See, it looked great until I rubbed the tree!

Image courtesy of Oregon Velo.

I raced at the Sherwood Forrest Equestrian Center on Sunday. It was the third Cross Crusade series race and it was very hard. Not only was there a big hill, but the course followed horse trails — which means lots of bumps from hoof indentations when the ground was soft. About the only smooth part of the course was the partially graveled climb to the top of the course which was deja vu from Ranier last week.

This week I staged at the back of the pack which is more appropriate to my current abilities. On the start, I was able to move up some places through the off camber turns but then I didn’t have much to answer with through the middle of the course. Then the hill pretty much finished me off. I might have been dead last after a lap.

Actually, I probably wasn’t last since it seemed like a couple of people passed me on the second lap. I managed to sort of race with a few people through those early laps and made a couple of passes. I saw plenty of guys on the side of the course with mechanical problems so the course took a heavy toll. The ironic thing is that I’m not counting how many guys are in front of me so dudes dropping out for mechanicals don’t help my estimation of my results. I look at how many finishers there were between me and last place. The more, the merrier. A whole stack of DNFs after the last finisher don’t mean jack to me.

I went back and forth with David Klipper Hart a couple of times. He’d get me on the hill and then I’d catch up and then eventually pass him in the middle section. After a few laps of this, I was able to stay ahead of him up the hill and distance him through the technical sections.

Each lap jackhammered my arms and back and the hill was a culminating insult to my lumbar region. Ouch, ouch, and ouch. On the plus side, my handling is okay though there are some spots know I need to work on. My fitness is a big sucking pit of despair and I can only do so much about that. At least I didn’t have any thoughts about abandoning the race. And Molly Cameron mercifully lapped me (for the second time) a minute or so prior to the finish line, thus denying me the “pleasure” of an extra lap.

Let me just say that these races are humbling. I knew I wasn’t going to be in the front but I had expected to be somewhat further up the field that I am. It’s still fun to get out and race and see all the cool cats in my race and hang with the team.

This season I’m doing the Chris Carmichael “Time Crunched Cyclist” training plan. I think CC talks a little too much about Lance but otherwise, the concept appears sound. He spends a good many pages talking about the science behind the plan and cites a number of compelling studies. It was enough to convince me. Since I only have between five and eight hours a week to dedicate to training, the plan’s six hours a week fit right into my sweet spot.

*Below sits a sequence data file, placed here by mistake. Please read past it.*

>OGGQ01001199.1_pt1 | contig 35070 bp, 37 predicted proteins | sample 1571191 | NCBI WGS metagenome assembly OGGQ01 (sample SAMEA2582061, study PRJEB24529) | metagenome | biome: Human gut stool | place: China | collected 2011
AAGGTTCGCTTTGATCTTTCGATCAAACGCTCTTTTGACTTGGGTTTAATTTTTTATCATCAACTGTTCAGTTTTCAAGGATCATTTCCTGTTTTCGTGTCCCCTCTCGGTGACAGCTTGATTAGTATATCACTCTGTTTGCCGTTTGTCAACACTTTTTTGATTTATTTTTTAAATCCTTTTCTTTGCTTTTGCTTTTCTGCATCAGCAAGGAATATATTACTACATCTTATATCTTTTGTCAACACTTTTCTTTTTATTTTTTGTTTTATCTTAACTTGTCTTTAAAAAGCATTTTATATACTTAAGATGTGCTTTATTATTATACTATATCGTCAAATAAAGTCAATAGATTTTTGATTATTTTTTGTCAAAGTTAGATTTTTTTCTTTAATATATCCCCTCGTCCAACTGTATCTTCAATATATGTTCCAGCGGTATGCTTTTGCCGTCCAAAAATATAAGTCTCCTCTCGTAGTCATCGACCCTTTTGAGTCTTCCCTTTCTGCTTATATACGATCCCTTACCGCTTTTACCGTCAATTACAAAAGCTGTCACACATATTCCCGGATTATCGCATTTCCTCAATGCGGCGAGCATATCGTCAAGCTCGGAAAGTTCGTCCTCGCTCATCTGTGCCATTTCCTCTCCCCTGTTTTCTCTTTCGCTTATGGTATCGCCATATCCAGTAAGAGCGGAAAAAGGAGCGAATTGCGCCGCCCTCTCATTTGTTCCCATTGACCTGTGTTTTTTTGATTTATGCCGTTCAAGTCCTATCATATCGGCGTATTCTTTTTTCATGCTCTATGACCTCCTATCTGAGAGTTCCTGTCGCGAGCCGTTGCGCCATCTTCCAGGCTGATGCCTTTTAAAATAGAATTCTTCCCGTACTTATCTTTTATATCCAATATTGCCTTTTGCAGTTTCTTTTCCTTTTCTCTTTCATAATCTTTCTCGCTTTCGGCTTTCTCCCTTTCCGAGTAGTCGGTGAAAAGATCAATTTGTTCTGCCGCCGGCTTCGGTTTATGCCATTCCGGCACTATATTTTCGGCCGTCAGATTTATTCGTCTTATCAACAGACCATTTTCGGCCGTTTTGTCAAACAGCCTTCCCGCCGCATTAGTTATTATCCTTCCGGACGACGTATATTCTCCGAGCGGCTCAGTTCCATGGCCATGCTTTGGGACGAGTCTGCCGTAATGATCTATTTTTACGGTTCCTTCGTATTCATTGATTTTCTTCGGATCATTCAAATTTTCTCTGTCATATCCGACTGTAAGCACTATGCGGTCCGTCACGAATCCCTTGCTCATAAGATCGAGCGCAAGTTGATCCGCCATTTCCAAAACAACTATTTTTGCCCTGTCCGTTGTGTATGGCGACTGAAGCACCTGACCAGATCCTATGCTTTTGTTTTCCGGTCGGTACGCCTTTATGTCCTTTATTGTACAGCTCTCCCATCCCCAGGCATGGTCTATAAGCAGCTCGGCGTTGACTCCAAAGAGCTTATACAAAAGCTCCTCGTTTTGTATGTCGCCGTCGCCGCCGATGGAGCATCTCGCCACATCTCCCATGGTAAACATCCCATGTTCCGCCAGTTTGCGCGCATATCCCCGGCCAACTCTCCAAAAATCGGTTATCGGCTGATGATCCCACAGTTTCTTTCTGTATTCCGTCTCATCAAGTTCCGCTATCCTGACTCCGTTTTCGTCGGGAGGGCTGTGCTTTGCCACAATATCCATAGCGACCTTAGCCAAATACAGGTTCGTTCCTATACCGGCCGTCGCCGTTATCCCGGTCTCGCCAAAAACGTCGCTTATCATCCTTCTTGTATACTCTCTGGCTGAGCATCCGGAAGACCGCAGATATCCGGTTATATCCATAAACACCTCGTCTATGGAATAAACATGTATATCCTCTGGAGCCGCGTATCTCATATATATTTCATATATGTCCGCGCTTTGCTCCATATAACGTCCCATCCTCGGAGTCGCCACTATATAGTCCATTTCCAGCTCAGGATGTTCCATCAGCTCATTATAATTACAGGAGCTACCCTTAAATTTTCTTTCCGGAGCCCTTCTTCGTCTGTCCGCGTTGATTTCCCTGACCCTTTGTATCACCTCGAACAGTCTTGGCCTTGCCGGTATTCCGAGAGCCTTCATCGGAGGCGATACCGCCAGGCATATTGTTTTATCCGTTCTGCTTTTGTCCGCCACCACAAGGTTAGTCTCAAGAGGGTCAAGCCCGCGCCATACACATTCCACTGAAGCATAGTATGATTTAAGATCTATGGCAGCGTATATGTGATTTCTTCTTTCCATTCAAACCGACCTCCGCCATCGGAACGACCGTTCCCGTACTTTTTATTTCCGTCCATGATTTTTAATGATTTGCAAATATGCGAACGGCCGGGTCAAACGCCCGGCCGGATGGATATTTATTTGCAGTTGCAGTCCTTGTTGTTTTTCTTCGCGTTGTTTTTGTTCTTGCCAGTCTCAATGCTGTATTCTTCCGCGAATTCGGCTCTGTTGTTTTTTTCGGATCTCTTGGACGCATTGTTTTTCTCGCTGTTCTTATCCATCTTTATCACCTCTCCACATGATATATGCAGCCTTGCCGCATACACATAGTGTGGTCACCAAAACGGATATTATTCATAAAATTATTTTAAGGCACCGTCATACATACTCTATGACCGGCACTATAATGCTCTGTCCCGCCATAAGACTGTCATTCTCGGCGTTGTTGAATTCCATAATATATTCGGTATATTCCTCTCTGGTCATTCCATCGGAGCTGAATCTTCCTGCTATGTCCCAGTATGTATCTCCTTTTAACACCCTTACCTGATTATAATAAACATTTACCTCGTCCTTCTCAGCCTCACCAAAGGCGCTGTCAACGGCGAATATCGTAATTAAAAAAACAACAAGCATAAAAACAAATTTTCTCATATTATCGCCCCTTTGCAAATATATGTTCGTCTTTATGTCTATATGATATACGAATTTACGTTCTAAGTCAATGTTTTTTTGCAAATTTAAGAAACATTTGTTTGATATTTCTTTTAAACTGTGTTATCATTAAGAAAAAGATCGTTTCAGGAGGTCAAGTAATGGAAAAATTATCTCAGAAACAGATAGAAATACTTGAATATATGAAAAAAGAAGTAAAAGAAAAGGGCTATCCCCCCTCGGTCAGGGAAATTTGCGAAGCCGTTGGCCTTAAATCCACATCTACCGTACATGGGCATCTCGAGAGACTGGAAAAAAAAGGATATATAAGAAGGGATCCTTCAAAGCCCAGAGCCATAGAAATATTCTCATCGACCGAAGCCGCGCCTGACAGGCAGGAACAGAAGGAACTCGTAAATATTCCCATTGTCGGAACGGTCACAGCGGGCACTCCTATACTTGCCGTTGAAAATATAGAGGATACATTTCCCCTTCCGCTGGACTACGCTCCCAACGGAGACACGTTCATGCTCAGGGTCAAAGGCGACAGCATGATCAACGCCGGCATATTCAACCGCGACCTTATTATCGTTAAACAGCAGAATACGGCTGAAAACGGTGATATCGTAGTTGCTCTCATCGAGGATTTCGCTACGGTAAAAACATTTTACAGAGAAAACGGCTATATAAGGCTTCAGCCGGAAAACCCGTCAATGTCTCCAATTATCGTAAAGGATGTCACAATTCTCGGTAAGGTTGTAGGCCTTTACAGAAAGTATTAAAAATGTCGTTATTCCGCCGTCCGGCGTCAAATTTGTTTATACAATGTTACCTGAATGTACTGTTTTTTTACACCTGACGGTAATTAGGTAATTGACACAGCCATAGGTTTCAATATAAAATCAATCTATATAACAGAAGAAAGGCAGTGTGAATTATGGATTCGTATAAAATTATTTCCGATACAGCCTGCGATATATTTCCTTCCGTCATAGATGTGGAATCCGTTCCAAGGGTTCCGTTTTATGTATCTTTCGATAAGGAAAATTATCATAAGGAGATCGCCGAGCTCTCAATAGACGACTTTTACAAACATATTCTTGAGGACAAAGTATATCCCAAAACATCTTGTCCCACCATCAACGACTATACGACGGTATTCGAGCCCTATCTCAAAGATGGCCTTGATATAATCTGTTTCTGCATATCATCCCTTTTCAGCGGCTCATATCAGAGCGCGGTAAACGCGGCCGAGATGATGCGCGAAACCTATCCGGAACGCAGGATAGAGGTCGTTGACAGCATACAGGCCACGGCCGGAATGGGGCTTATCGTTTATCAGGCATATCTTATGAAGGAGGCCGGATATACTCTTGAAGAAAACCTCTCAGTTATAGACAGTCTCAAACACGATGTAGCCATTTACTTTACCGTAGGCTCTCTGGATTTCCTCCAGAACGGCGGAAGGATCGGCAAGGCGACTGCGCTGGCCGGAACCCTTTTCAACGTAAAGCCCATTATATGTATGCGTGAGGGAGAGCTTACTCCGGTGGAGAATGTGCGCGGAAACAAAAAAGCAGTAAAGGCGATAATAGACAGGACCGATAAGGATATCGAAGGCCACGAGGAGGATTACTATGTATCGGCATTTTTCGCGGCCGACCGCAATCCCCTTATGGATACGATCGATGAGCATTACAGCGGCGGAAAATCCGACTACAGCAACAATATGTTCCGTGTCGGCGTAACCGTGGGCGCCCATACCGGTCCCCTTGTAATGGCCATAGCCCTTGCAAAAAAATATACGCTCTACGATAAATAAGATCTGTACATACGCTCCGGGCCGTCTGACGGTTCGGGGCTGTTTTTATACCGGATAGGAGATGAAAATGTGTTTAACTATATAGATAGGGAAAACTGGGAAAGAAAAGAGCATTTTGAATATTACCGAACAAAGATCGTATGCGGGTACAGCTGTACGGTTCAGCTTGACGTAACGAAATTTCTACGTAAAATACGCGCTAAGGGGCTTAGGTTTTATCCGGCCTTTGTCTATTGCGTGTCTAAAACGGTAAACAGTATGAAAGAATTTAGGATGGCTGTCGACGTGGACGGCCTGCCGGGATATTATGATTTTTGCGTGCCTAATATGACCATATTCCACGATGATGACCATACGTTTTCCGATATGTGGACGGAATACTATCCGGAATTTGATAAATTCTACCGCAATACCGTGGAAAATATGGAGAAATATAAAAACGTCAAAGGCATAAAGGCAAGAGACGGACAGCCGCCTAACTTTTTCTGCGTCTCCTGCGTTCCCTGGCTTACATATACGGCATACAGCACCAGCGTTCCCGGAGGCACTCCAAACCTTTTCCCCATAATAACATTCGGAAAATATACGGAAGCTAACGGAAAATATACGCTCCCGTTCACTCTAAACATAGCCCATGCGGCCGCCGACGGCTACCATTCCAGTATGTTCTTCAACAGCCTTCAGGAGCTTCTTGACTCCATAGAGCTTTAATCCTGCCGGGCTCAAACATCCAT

I like to ride my bike and the problem with training is that it is rather removed from actual bike riding. Each session has a specific goal and the “ride” has to fit within time constraints and heart rate zones. Since there are so few hours a week, most of the sessions have high intensity. Coupled with the intensity are days of rest. So there isn’t even an opportunity to head out for a casual ride between training sessions otherwise, you won’t be ready for the next intensity session. Each week has three days of intensity (like two interval sessions and a race) and one day of endurance riding. That endurance ride is as close to real riding as you will get.

I’m willing to put up with all this structure and lack of riding fun because in addition to my joy of riding my bike, I have a rather pronounced competitive streak. Cyclocross scratches that itch. Since I’m so competitive, I am compelled to train. Thus, I am able to sacrifice some fun riding days for the increased performance actual training will (allegedly) deliver.

I’m in the middle of week three of the program. This past Sunday was my first race so this is the first week that I’ve done intervals after a race. Tuesday’s session was pretty hard. I hadn’t fully recovered and my legs were screaming. Today’s session was much better and my legs felt some snap to them. As the weeks go on with races, I’ll adapt and that Tuesday session after a race won’t hurt quite so bad.

The plan comes with some caveats. The first is that it is really geared for races of three hours or less. The program is eleven weeks long and peak performance occurs between week 8 and week 12. Some well trained athletes may extend good performances another 1-3 weeks beyond that. After one round of the plan, you have to take at least four weeks and preferably six weeks for unstructured riding before starting the plan over. All that meshes well with a cyclocross season — in fact, one of the test dummies for the plan was Taylor Carrington, a Colorado cross racer who managed a 20th place in the USAC Cross Nationals elite race last year using the plan.